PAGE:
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Near misses are like winning to problem gamblers

The brains of problem gamblers react more intensely to near misses than casual gamblers, new research from Cambridge Neuroscientists has found. The results could help explain what keeps problem gamblers betting even though they keep losing.

The study involved scanning the brains of 20 gamblers using functional magnetic resonance imaging while they played a computerised slot machine. Participants' gambling habits ranged from regular, social gamblers to those with severe problem gambling.

Cambridge Neuroscientist Dr Luke Clark (pictured left) who led the study, found that the parts of the brain involved in reward processing - the so-called dopamine centres - were more active in problem gamblers than in social gamblers.

During the experiment, volunteers played a computerised slot machine with two spinning wheels of icons and won 50p when the two icons matched. An icon mismatch was a loss, but when the wheels stopped within one icon of a match, the outcome was considered a "near miss."

Dr Clark found that near misses activated the same brain pathways as wins, even though no reward was given, and that this reaction was stronger in those gamblers who had more symptoms of problem gambling.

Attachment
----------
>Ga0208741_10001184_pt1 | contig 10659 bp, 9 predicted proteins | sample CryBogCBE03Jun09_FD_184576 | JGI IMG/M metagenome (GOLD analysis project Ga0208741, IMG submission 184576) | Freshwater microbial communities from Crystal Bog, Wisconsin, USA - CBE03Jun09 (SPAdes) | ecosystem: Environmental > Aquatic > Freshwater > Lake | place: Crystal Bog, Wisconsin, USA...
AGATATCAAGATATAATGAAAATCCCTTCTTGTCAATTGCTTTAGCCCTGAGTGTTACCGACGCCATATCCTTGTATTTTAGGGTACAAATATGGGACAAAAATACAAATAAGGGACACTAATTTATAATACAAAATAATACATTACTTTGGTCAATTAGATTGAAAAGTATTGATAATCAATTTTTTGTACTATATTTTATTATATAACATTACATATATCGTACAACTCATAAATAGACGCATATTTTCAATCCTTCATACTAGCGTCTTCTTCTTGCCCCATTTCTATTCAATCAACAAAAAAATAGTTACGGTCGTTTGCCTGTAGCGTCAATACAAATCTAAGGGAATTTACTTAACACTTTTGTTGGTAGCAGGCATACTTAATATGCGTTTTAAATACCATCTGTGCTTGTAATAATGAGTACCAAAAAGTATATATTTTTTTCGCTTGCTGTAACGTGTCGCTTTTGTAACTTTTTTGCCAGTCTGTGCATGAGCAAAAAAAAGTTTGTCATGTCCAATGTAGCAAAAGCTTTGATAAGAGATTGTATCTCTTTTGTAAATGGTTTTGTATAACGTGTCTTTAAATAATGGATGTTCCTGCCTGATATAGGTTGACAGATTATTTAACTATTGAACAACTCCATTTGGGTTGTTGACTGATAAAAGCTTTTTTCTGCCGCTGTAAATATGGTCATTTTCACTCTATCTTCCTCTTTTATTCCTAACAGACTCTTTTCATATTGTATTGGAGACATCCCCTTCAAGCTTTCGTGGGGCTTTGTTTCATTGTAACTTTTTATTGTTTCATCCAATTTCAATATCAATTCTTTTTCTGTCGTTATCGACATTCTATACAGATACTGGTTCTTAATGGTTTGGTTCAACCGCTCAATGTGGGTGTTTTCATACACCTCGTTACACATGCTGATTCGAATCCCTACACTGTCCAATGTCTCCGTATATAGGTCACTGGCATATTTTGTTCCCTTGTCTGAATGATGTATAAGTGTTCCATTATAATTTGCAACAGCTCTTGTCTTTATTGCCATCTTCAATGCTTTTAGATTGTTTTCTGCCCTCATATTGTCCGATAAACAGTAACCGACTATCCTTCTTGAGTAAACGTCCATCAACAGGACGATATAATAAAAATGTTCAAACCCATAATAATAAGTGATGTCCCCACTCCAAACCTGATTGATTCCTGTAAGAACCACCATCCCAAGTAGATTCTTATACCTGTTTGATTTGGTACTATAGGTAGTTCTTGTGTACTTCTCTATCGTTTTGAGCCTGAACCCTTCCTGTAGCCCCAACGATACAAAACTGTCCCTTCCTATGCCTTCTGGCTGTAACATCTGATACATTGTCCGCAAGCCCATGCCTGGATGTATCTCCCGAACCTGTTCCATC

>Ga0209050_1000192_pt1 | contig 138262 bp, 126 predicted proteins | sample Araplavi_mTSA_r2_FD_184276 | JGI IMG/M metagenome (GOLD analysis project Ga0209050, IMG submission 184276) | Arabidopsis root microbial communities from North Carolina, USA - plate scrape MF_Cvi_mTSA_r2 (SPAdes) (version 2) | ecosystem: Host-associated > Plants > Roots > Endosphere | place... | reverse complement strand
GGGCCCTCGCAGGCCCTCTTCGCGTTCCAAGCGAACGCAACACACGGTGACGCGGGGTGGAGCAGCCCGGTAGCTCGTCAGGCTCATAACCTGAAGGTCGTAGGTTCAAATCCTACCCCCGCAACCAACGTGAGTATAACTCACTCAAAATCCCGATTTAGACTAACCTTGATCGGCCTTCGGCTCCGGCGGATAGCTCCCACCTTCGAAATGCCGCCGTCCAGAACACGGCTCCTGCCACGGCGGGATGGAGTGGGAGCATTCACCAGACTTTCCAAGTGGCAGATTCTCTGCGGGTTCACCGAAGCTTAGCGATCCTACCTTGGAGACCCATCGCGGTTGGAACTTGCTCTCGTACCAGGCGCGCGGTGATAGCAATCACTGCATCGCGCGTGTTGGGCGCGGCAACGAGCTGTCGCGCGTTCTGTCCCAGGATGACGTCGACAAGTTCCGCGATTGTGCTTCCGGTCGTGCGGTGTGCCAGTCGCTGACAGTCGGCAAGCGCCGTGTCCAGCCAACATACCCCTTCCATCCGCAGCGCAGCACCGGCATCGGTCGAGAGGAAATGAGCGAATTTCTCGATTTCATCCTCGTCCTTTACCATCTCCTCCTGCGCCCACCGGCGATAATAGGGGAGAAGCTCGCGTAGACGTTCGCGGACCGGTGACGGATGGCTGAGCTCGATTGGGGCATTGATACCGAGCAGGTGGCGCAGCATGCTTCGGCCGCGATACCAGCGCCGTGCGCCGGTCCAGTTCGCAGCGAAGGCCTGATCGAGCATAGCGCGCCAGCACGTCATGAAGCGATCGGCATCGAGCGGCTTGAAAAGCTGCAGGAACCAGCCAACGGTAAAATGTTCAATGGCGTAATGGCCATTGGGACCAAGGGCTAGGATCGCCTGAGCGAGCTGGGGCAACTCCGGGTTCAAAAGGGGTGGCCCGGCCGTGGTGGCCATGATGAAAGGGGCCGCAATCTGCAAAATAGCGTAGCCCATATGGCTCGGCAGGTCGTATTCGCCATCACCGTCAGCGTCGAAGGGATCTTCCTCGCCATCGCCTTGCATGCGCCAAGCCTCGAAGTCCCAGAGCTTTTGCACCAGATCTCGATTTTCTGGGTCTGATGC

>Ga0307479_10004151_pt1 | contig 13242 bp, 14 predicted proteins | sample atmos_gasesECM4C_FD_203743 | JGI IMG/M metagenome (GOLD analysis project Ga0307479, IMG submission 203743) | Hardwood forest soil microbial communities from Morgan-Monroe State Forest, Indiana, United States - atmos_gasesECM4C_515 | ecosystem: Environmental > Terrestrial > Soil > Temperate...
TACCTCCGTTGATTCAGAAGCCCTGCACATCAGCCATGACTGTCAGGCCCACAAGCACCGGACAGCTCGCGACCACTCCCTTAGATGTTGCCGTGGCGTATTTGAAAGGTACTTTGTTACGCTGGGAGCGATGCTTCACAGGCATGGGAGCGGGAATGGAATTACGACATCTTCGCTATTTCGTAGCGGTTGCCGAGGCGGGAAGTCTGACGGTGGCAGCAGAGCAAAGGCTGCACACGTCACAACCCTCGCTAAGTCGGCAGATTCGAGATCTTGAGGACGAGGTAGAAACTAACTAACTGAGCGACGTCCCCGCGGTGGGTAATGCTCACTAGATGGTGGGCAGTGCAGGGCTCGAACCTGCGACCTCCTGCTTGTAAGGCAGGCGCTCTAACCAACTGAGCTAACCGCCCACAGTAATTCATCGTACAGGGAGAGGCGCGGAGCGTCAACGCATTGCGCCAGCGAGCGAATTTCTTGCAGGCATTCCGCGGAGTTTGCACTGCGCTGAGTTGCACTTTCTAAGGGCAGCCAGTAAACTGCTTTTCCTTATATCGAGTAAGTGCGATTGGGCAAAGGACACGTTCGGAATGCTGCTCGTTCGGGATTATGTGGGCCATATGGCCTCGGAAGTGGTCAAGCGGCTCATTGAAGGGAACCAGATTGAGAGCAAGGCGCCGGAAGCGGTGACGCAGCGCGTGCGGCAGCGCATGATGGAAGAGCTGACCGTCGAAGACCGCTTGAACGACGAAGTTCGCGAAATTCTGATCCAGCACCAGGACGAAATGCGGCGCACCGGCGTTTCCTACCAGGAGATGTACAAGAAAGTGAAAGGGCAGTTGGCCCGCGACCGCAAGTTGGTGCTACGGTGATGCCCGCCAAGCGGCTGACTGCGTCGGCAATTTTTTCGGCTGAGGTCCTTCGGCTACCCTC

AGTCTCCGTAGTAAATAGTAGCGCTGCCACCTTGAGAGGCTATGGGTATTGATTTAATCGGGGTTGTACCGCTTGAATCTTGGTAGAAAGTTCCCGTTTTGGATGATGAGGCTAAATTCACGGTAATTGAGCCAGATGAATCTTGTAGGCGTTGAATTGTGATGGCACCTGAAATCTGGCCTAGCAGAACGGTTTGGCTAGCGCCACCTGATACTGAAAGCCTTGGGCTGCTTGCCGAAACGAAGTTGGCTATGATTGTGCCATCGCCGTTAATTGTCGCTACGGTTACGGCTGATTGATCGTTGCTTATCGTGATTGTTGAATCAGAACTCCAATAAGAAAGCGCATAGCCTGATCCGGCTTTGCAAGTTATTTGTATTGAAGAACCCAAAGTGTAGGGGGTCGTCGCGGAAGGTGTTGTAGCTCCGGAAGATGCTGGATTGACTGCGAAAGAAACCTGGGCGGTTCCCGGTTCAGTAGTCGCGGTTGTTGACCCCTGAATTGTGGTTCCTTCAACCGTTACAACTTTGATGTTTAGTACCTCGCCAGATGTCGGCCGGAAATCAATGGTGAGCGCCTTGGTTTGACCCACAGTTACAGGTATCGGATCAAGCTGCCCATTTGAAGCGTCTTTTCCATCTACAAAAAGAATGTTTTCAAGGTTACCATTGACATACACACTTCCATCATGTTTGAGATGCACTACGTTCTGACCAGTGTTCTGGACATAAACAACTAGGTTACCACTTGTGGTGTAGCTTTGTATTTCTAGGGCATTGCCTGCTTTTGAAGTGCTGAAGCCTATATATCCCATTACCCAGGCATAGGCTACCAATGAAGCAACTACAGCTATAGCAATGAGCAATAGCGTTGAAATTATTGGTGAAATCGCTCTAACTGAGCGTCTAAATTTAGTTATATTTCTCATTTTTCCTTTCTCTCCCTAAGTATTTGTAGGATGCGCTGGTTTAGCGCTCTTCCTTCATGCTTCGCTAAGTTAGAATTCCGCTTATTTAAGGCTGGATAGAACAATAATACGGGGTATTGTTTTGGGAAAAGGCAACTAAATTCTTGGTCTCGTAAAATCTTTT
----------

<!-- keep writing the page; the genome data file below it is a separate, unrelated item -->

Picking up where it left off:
In particular, the study found strong responses in the midbrain, an area that is packed with dopamine-releasing brain cells. The dopamine system is associated with addiction and targeted by drugs of abuse. The study also found the near misses were linked with increased activity in a brain region called the ventral striatum, an area associated with reward and learning.

The results help explain why problem gamblers find it hard to give up.

According to Dr Clark: "These findings are exciting because they suggest that near-misses may elicit a dopamine response in the more severe gamblers, despite the fact that no actual reward is delivered. If these bursts of dopamine are driving addictive behaviour, this may help to explain why problem gamblers find it so difficult to quit."

Dopamine, a neurotransmitter, plays an important role in signalling "rewards" such as money and chocolate, and the dopamine system is also targeted by drugs of abuse.

"The results highlight some of the links between problem gambling and drug addiction, and have implications for both psychological and drug treatment for problem gamblers," Dr Clark says.

The findings are published in the new issue of The Journal of Neuroscience.

Research paper: Henry W. Chase and Luke Clark

J. Neurosci. 2010 30: 6180-6187; doi:10.1523/JNEUROSCI.5758-09.2010

Article written by the Cambridge University Press Office.

Posted on 04/05/2010

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